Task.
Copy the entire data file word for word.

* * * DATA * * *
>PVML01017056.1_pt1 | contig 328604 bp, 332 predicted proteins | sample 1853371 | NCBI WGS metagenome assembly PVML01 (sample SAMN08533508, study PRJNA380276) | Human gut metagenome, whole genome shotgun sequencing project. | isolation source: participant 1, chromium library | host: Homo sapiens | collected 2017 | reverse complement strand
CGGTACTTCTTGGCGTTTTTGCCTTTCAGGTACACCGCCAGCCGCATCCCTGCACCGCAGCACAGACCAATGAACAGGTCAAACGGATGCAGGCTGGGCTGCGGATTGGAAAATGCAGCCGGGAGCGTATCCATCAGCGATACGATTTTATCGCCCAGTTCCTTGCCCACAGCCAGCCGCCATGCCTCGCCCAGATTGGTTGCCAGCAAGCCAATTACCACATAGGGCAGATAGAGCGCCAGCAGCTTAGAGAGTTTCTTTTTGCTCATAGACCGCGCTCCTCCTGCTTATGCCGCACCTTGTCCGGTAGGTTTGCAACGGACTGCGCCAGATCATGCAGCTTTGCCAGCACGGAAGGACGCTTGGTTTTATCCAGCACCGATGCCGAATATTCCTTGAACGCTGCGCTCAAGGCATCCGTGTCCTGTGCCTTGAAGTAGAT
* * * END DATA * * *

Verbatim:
>PVML01017056.1_pt1 | contig 328604 bp, 332 predicted proteins | sample 1853371 | NCBI WGS metagenome assembly PVML01 (sample SAMN08533508, study PRJNA380276) | Human gut metagenome, whole genome shotgun sequencing project. | isolation source: participant 1, chromium library | host: Homo sapiens | collected 2017 | reverse complement strand
CGGTACTTCTTGGCGTTTTTGCCTTTCAGGTACACCGCCAGCCGCATCCCTGCACCGCAGCACAGACCAATGAACAGGTCAAACGGATGCAGGCTGGGCTGCGGATTGGAAAATGCAGCCGGGAGCGTATCCATCAGCGATACGATTTTATCGCCCAGTTCCTTGCCCACAGCCAGCCGCCATGCCTCGCCCAGATTGGTTGCCAGCAAGCCAATTACCACATAGGGCAGATAGAGCGCCAGCAGCTTAGAGAGTTTCTTTTTGCTCATAGACCGCGCTCCTCCTGCTTATGCCGCACCTTGTCCGGTAGGTTTGCAACGGACTGCGCCAGATCATGCAGCTTTGCCAGCACGGAAGGACGCTTGGTTTTATCCAGCACCGATGCCGAATATTCCTTGAACGCTGCGCTCAAGGCATCCGTGTCCTGTGCCTTGAAGTAGAT